The California Fish and Game Commission must consider listing the California tiger salamander on the state endangered species list, the Third District Court of Appeal has ruled.

The court determined that the Commission should have accepted a petition filed by the Center for Biological Diversity (CBD) and considered adding the salamander to the list of species protected by the California Endangered Species Act (CESA). "The Commission acted outside the range of its discretion in denying the petition," the court concluded.

Although the ruling was a victory for the environmental group, it was a blow to the development industry, landowners and local governments that for years have fought restrictions and struggled to accommodate the amphibian (see CP&DR Environment Watch, February 2006, July 2004).

California tiger salamanders historically lived throughout the Central Valley and the foothills of both the Coast Range and the Sierra Nevada. The species extended from Colusa County in the north to Tulare and Santa Barbara counties in the south. The salamanders breed in large seasonal ponds (vernal pools) and spend the rest of their lives within about a quarter mile of their breeding ponds. However, about 80% of the state's vernal pools have been lost to farming or urban development. Several of the salamander's distinct population segments are listed under the Federal Endangered Species Act (ESA).

Five years ago, CBD submitted its petition requesting the listing for the California tiger salamander. Under the state law, the Department of Fish and Game evaluates a petition and other relevant information, and prepares a report and recommendation for the Fish and Game Commission. That panel then decides whether to accept the petition and commence a 12-month process to decide on the listing, or to reject the petition.

The department staff recommended the Commission accept the petition. During a 2004 hearing, Brad Shaffer, a University of California, Davis, ecology professor and salamander researcher, testified about threats to the species, including hybridization with an imported species of salamander, loss of habitat, and competition and predation by nonnative fish and bullfrogs. Shaffer estimated there were about 4,500 breeding female California tiger salamanders remaining.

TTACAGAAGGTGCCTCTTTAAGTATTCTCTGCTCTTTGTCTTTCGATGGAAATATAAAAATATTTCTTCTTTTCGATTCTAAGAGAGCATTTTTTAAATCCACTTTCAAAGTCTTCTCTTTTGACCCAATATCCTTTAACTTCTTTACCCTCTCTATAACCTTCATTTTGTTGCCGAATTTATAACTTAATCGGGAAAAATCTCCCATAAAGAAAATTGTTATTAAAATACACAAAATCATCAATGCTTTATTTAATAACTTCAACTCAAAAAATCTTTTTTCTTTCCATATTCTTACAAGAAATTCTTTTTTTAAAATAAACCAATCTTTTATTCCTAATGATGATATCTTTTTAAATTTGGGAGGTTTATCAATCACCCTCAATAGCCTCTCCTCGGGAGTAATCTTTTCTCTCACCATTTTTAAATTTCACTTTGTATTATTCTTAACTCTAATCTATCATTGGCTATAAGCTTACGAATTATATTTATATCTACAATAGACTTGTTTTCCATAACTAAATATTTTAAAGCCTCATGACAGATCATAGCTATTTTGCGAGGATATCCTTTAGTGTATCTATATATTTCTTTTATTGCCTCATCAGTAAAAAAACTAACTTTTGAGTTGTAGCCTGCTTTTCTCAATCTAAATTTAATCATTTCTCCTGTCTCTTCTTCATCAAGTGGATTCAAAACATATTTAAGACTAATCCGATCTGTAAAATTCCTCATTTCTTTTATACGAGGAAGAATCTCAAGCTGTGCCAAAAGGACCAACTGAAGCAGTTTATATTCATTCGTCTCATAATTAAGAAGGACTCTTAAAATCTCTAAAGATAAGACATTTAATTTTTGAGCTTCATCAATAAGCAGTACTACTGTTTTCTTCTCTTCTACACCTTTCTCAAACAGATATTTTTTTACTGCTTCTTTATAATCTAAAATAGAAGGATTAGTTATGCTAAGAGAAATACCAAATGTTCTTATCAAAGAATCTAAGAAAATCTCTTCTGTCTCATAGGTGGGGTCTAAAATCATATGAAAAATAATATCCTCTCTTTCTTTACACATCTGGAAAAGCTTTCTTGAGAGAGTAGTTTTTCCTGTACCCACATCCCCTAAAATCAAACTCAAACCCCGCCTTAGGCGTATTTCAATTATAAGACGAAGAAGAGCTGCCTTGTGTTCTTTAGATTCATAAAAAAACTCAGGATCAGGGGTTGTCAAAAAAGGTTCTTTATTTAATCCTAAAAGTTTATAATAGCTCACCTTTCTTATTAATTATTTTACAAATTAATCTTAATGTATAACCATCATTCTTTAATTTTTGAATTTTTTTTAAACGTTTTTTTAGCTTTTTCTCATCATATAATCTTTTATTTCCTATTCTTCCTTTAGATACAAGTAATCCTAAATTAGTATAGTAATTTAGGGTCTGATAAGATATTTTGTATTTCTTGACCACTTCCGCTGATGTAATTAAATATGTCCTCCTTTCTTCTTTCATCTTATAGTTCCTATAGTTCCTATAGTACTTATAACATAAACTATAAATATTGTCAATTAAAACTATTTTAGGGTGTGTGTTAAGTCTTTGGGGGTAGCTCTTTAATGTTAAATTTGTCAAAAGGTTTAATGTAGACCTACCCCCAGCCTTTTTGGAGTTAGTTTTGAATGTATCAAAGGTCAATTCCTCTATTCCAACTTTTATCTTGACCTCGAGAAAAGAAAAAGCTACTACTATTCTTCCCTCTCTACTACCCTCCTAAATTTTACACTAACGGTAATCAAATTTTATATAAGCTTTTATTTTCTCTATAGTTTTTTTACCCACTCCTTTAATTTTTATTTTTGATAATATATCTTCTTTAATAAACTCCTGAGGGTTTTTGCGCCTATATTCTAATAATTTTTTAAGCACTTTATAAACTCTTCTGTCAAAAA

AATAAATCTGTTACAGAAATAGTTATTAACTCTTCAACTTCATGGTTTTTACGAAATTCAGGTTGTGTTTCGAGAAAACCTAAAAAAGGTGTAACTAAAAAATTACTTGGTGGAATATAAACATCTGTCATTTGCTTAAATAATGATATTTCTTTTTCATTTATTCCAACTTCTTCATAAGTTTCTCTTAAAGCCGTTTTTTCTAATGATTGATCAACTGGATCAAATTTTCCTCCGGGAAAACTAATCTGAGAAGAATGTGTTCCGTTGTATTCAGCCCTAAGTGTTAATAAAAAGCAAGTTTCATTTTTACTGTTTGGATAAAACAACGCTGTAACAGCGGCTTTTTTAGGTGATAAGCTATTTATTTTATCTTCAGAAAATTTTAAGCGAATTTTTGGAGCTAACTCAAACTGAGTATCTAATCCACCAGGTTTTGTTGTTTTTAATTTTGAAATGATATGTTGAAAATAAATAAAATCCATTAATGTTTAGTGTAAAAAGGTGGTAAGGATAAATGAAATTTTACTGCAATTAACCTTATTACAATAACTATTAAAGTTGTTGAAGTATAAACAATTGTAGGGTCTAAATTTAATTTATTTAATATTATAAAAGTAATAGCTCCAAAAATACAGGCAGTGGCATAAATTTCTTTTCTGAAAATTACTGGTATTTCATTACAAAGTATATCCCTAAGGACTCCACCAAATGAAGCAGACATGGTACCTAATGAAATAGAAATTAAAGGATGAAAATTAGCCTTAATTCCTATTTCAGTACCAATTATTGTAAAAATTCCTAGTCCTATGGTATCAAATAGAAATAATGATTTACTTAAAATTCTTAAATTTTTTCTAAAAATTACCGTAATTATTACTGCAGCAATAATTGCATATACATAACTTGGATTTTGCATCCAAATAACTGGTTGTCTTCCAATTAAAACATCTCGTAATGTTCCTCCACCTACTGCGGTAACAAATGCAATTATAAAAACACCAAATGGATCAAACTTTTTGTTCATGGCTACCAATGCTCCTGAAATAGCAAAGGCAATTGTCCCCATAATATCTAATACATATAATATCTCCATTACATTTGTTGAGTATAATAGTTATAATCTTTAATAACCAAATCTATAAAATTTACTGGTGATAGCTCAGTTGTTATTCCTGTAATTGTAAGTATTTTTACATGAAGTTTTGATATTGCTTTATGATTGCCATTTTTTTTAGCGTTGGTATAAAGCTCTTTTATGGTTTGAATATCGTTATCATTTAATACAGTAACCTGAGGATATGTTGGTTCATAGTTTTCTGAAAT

The Central California Tiger Salamander Coalition, composed of development and business interests, argued against the petition. The coalition countered much of Shaffer's testimony about habitat loss, estimated the species population was as high as 700,000 to 800,000, and argued the species had adequate protection.

The Commission voted 3-2 to reject the petition. It found there was insufficient information on population trends, there was credible evidence the population was not declining, testimony on loss of native wetland habitat was unpersuasive, there was insufficient information about the degree and immediacy of threats to the species, and existing protections through the federal Endangered Species Act, the Clean Water Act, the state's Porter-Cologne Act and the California Environmental Quality Act were adequate.

The CBD then sued, and Sacramento County Superior Court Judge Lloyd Connelly in December 2006 ruled against the Commission. On appeal, a unanimous three-judge panel of the Third District upheld Connelly's decision.

Under the Fish and Game Code and Natural Resources Defense Council v. Fish & Game Com., (1994) 28 Cal.App.4th 1104, the standard for accepting a petition for consideration is "sufficient information to indicate that the petitioned action may be warranted," the court noted. The term "sufficient information" is defined as that which "would lead a reasonable person to conclude the petitioned action may be warranted." The term "may be warranted" means that there is a "substantial possibility" the listing could occur. The term "substantial possibility" means a greater chance than a "reasonable possibility." The court found that the CBD petition and supporting information easily passed these tests.

"[T]he information supporting the petition presents a prima facie showing that the California tiger salamander species is a threatened or endangered species within the meaning of the CESA," Third District Justice Kathleen Butz wrote. "The points raised by the Commission, concerning the strength of the information in favor of the petition, would not lead the objective, reasonable person to conclude there is no substantial possibility that listing could occur."

The coalition countered only some of the points in support of the petition, the court determined. In addition, the Commission did not address the threat of hybridization or show why a dual listing under CESA and the federal ESA was not warranted in this case when 177 species already have dual protection, the court concluded.

The Commission has asked the state Supreme Court to overturn the Third District. Assuming that does not happen, the Commission will have one year to decide whether to list the salamander as threatened or endangered. In the meantime, the species must receive the same level of protection the listing would provide.

The Case:
Center for Biological Diversity v. California Fish and Game Commission, No. C055059, 08 C.D.O.S. 11650, 2008 DJDAR 13889. Filed September 2, 2008.
The Lawyers:
For CBD: Amy Minteer, Chatten-Brown & Carstens, (310) 314-8040.
For the commission: William Cunningham, attorney general's office, (916) 445-9555.